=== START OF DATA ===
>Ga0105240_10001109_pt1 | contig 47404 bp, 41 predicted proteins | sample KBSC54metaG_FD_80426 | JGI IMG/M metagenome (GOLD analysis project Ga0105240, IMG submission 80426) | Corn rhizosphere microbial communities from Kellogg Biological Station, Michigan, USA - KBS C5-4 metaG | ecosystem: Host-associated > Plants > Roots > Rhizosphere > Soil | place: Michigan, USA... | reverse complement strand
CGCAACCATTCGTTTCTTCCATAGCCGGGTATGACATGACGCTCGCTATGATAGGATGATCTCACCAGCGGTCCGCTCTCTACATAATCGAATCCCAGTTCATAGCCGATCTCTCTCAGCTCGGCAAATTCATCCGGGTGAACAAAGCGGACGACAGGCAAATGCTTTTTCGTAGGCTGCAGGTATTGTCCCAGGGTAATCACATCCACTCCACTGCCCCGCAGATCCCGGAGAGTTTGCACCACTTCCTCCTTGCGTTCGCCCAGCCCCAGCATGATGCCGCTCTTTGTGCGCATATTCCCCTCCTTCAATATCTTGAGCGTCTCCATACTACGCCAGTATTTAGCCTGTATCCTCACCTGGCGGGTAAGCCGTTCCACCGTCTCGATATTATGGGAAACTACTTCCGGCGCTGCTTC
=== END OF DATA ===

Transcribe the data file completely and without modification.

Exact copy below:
>Ga0105240_10001109_pt1 | contig 47404 bp, 41 predicted proteins | sample KBSC54metaG_FD_80426 | JGI IMG/M metagenome (GOLD analysis project Ga0105240, IMG submission 80426) | Corn rhizosphere microbial communities from Kellogg Biological Station, Michigan, USA - KBS C5-4 metaG | ecosystem: Host-associated > Plants > Roots > Rhizosphere > Soil | place: Michigan, USA... | reverse complement strand
CGCAACCATTCGTTTCTTCCATAGCCGGGTATGACATGACGCTCGCTATGATAGGATGATCTCACCAGCGGTCCGCTCTCTACATAATCGAATCCCAGTTCATAGCCGATCTCTCTCAGCTCGGCAAATTCATCCGGGTGAACAAAGCGGACGACAGGCAAATGCTTTTTCGTAGGCTGCAGGTATTGTCCCAGGGTAATCACATCCACTCCACTGCCCCGCAGATCCCGGAGAGTTTGCACCACTTCCTCCTTGCGTTCGCCCAGCCCCAGCATGATGCCGCTCTTTGTGCGCATATTCCCCTCCTTCAATATCTTGAGCGTCTCCATACTACGCCAGTATTTAGCCTGTATCCTCACCTGGCGGGTAAGCCGTTCCACCGTCTCGATATTATGGGAAACTACTTCCGGCGCTGCTTC